The Infinity of the Silent Strike

by | 18 Jun 2014

image_5_hole-800x847-283x300We know from Burke that it is the noise of the crowd or throng which leads to the expe­ri­ence of the sub­lime. The cacoph­ony of the many, gath­ered in their dis­charged state, draws us like a mag­net. But the crowd in strike has a num­ber of very dif­fer­ent dynam­ics to our open, closed and occu­pa­tion crowds. Let us begin with this ques­tion of the crowd’s noise. The brief spell of rev­o­lu­tion­ary Syn­di­cal­ism in France between 1886 and 1914 pro­vides a use­ful start­ing point for think­ing about the func­tion of noise and silence.1Canetti begins this:

Within the actual strike it is essen­tial that every­one should abide by the under­tak­ing not to work. Spon­ta­neously from within the crowd itself there springs up an orga­ni­za­tion with the func­tions of a state. It is fully con­scious of the short­ness of its life and has only a very small num­ber of laws; but these are strictly kept. Pick­ets guard the entrances to the place where the strike started and the work­place itself is for­bid­den ground. The inter­dict on it lifts it out of its every­day triv­i­al­ity and endows it with a spe­cial dig­nity. In its empti­ness and still­ness it has some­thing sacred. The fact that the strik­ers have taken over respon­si­bil­ity for it turns it into a com­mon pos­ses­sion and, as such, it is pro­tected and invested with a higher sig­nif­i­cance.2

The crowd appears at the picket, gath­ered by a sim­ple refusal to work. While the absence at the heart of the refusal is filled with demands and deter­mi­na­tions, these can never fill the fun­da­men­tal lack. The ‘laws’ which Canetti tells us emerge, cir­cle around the sanc­tity of this absence. The space of work becomes sacred, a cathe­dral emp­tied by the refusal of labour.

The dream is of the city of labour grad­u­ally falling silent, as the fur­naces and machines are unmanned. The cacoph­ony of labour is con­trasted to the silence of the strike. In the early days of syn­di­cal­ism, a sim­ple pic­ture was described.

The rev­o­lu­tion would involve noth­ing more dif­fi­cult than a national agree­ment to cease work on a par­tic­u­lar day. The work­ers would declare a Grand National Hol­i­day…. With one accord they would leave their fac­to­ries, shops and fields, don­ning their Sun­day best for a stroll along the boule­vards or for a pic­nic en famille in the Bois de Boulogne. As the fur­naces died out and the machines ground to a halt, the cap­i­tal­ists would at last real­ize that only labor was truly pro­duc­tive; faced with the man­i­fest deter­mi­na­tion of their for­mer employ­ees not to serve them any longer, they would have no choice but to sub­mit with the best grace pos­si­ble. As paral­y­sis spread, as press, trans­port and other ser­vices failed, the gov­ern­ment would be faced with… iso­la­tion…; they would be forced to capit­u­late.3

The silence of the machines seem to fill the space, welling up to the brim of the fac­tory, before spilling over. Strikes are catch­ing, whether they are sym­pa­thetic or in sol­i­dar­ity, they are con­ta­gious. The silence flows from one site to the next, fill­ing the city with the absence of din and the pos­si­bil­ity of talk. The great plea­sure of walk­ing in the new Boule­vards, the chirpy ‘grand hol­i­day’ with one’s fam­ily clad in ‘respectable’ clothes – this is an every­day utopia of speak­ing with one another.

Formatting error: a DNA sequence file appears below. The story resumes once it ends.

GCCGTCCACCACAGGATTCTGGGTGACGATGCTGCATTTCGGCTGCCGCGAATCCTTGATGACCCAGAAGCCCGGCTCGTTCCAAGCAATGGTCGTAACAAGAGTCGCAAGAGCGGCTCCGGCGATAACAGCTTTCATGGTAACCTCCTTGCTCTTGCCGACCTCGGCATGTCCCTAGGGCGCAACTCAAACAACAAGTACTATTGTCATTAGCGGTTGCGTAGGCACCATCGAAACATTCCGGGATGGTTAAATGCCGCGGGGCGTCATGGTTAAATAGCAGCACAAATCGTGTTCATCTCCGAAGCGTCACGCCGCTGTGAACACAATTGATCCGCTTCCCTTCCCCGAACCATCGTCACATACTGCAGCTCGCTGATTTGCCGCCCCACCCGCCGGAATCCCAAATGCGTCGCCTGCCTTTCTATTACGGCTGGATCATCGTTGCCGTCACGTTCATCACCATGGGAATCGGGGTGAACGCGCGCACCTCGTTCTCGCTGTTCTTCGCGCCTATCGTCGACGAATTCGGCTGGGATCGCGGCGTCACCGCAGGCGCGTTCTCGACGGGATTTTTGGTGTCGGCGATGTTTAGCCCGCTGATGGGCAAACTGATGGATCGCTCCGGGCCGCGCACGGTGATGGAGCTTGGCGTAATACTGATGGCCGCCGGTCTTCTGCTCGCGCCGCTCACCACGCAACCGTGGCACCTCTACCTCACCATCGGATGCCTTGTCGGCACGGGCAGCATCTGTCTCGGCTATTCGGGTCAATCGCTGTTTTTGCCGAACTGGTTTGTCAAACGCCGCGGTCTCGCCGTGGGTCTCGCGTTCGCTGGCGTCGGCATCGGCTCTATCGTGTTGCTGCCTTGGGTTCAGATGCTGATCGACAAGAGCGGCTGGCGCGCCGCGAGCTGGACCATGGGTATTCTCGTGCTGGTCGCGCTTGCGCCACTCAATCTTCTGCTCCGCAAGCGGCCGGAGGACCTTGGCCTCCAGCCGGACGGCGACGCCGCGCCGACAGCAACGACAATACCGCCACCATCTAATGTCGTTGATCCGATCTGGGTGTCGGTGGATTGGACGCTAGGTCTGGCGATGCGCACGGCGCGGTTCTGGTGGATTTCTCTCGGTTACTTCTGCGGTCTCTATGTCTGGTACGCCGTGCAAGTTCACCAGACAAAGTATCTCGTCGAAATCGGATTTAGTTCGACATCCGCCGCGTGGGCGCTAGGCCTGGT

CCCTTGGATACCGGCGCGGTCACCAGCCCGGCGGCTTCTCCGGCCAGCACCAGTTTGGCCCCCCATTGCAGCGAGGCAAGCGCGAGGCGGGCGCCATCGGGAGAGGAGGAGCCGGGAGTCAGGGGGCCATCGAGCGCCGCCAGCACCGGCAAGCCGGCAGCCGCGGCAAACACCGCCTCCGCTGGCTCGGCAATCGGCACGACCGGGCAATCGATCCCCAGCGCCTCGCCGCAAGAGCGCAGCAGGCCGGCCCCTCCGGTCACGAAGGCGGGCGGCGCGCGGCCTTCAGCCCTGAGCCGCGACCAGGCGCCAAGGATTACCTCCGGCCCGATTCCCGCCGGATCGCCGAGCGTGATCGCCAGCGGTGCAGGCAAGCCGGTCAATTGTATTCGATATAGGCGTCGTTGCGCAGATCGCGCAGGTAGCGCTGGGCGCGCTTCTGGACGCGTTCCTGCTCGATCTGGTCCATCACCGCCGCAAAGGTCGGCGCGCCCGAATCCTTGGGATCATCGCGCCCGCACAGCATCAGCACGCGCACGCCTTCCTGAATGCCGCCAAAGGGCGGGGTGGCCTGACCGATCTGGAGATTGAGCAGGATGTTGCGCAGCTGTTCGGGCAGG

In this sim­ple image of over­throw, the city in silence becomes a way of imag­in­ing the power of labour. With­out it, even the politi­cians would be left giv­ing orders to no one as their min­ions deserted them. How­ever, the city’s silence is not the absence of noise. Silence, like with­drawal, is a much more com­plex phe­nom­e­non. ‘Rather than being that which thwarts lan­guage, silence is that which opens the way for language’s potency… speech is born from silence and seeks its con­clu­sion in silence…. Silence then is required for the intel­li­gi­bil­ity both of what is said in dis­course and of dis­course itself as dis­course.’4The crowd falls silent before the fiery ora­tor. In the silence of the work­place the voice of organ­i­sa­tion, nego­ti­a­tion and argu­men­ta­tion emerges. Silence opens the pos­si­bil­ity of re-humanising the work­ers. No longer machines, they recover life and lan­guage. But it is not sim­ply a mat­ter silence as the pre­cur­sor to speech. Merleau-Ponty remarks that ‘we should be sen­si­tive to the thread of silence from which the tis­sue of speech is woven’.5 Silence is not sim­ply lack, but like lack it is some­thing which we try to fill in.6 In a group, in con­ver­sa­tion, in a crowd we need to fill silence, to break it and assuage our dis­com­fort. The fac­tory is never com­pletely silent, it is filled with the faint cries of the picket or the echoes of the space itself. What is impor­tant for us here is the man­ner in which the shift of sound from the every­day order of din to the eeri­ness of the workplace-in-strike is a rup­ture. The work-place with­out work, tears the order of neces­sity. In the silence of a strike, life is imag­ined with­out the neces­sity of toil.